I’ve got three observations I’ll make.  First, Jesus call his disciples his “little flock,” with the word “little.”  And at the time he said this, “little flock,” could be taken literally to refer to the fact that Jesus’ disciples were very few in number.  There were not very many of them.  In comparison to this massive throng that they were surrounded by here, Jesus’ followers are clearly outnumbered.  They are vastly outgunned.  So Jesus is just saying, “You’re a little flock.”  A point of fact. “Few in comparison to the large numbers of unbelieving hostile people around you.  Your numbers are negligible.  In fact, they’re so small that you are utterly insignificant as what counts in this world.”  But that counts with God.

From passages like Revelation 7:9, we know that when God gathers his people in the end, there will be “A great multitude that no one [can] number from every nation, from all tribes and peoples and languages,  [all of them] standing before the throne and before the Lamb.”  That’s then!  That’s the ingathering of all of God’s people there.  But at any given time on the earth, the number of believers is always relatively so few in comparison to unbelievers.  We’re always outnumbered.  That’s always the way it is. 

Moses, as you know, stood alone often against unbelieving nations, sometimes fearing for his life thinking they’re going to stone him and return him to Egypt.  Elijah complained before God, “I alone am left.”  And God had to say, “Oh, no, you’re not alone, but you are a number of a very small group.  There are seven thousand in Israel who have not bowed the knee to Baal,” (1 Kings 19:18).  So very few during the time of Moses, during the time of Elijah.  Very few during the time of Christ.   This “little flock,” oblivious as they stood among these massive crowds of thousands.  The relative numbers of believer to unbeliever don’t look better in any age.  The ratio is always way outnumbering us.  In Luke 13:23, Jesus is asked by someone in the crowd, “Lord, will those who are saved be few?”  Jesus answered him there, “Strive to enter the narrow door.  For many, I tell you, will seek to enter and will not be able.”  Matthew 22:14, “For many are called, but few are chosen.”  There are always the many religious, always the few who are actual believers, part of the flock.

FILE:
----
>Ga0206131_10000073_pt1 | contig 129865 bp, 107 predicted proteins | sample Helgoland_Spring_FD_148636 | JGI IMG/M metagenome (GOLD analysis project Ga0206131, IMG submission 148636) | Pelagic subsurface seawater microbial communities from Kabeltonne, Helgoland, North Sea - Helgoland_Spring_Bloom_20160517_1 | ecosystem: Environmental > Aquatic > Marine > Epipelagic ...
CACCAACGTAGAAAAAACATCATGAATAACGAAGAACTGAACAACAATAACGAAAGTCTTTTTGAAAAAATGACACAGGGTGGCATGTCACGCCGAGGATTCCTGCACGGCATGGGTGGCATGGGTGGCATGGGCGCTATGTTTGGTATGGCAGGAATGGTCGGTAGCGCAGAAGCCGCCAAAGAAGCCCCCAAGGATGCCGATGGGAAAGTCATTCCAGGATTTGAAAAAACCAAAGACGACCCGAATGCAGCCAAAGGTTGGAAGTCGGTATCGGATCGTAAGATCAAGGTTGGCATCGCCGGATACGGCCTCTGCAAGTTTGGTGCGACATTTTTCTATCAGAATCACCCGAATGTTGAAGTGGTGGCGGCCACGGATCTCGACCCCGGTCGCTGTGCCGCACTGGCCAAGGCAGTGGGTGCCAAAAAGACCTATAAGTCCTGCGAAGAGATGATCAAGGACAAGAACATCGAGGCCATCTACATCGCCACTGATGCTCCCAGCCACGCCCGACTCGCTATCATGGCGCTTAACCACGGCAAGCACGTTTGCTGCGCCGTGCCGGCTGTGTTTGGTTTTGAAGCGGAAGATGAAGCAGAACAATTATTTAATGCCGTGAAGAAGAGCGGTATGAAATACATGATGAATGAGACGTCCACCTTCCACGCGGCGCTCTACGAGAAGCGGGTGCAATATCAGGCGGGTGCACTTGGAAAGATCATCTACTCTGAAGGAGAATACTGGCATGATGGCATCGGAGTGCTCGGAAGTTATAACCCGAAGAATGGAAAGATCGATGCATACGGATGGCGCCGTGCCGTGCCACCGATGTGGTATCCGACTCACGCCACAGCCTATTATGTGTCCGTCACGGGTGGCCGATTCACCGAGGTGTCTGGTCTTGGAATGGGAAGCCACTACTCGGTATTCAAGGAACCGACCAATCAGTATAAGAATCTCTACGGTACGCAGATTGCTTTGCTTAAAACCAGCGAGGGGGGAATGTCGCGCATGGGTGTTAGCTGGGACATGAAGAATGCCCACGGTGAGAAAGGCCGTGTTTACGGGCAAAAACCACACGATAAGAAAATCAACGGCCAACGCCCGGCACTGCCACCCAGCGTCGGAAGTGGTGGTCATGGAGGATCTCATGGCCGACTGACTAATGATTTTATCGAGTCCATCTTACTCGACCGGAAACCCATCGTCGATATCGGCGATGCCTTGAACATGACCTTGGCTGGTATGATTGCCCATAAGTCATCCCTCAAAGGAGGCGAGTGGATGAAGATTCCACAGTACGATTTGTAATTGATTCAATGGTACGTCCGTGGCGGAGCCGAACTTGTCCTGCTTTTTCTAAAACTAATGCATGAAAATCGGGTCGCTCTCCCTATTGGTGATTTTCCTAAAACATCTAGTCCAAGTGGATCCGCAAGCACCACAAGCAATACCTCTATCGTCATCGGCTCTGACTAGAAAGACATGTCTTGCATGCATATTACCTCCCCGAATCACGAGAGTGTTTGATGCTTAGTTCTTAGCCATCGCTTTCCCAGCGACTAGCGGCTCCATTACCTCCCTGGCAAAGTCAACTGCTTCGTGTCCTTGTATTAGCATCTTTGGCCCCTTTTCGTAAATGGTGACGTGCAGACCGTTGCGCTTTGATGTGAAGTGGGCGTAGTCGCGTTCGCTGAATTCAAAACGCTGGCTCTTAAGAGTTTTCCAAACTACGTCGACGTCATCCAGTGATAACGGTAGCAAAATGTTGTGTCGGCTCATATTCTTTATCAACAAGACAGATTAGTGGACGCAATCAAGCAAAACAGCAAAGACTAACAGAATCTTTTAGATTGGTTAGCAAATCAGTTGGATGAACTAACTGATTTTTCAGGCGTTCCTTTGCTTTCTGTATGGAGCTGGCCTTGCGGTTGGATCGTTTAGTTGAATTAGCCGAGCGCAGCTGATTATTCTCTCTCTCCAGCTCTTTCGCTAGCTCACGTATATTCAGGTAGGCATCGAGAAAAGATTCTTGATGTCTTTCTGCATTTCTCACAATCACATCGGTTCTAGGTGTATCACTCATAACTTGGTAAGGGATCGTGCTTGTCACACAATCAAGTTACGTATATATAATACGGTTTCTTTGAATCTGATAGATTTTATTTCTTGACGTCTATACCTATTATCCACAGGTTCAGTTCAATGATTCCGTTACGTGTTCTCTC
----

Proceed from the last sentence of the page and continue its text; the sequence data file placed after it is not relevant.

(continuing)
Listen, God isn’t too concerned about the math.  His infinite power makes up the rest of the weight on the scale that we lack.  His power makes up for low numbers at any given point in any given age.   This is the lesson I wish the evangelicals could have learned long ago, many decades ago.  Numbers don’t matter.  Quit counting.  Quit boasting of numbers.  I wish we had the spirit of a Jonathan who would give us courage.  “For nothing,” he said, “can hinder the Lord from saving by many or by few” (1 Samuel 14:6).   Remember when just he and his armor-bearer went slicing through Philistines going up the hill.  Two guys—the Lord gave them victory.  Courageous.  What matters to God, what pleases him, is not the quantity of souls, but the quality of the soul.  God says in Isaiah 57:15:

*For thus says the One who is high and lifted up, who inhabits eternity, whose name is Holy: “I dwell in the high and holy place, and also with him who is of a contrite and lowly spirit, to revive the spirit of the lowly, and to revive the heart of the contrite.”*

That’s why I say, beloved, accept how Jesus describes you—as lowly sheep, as small children.  Take that badge on you proudly because God dwells in a high and holy place.  He inhabits all of eternity.  Oh, but he also dwells with the one who is humble, lowly, contrite.  Isaiah 66:1 and 2: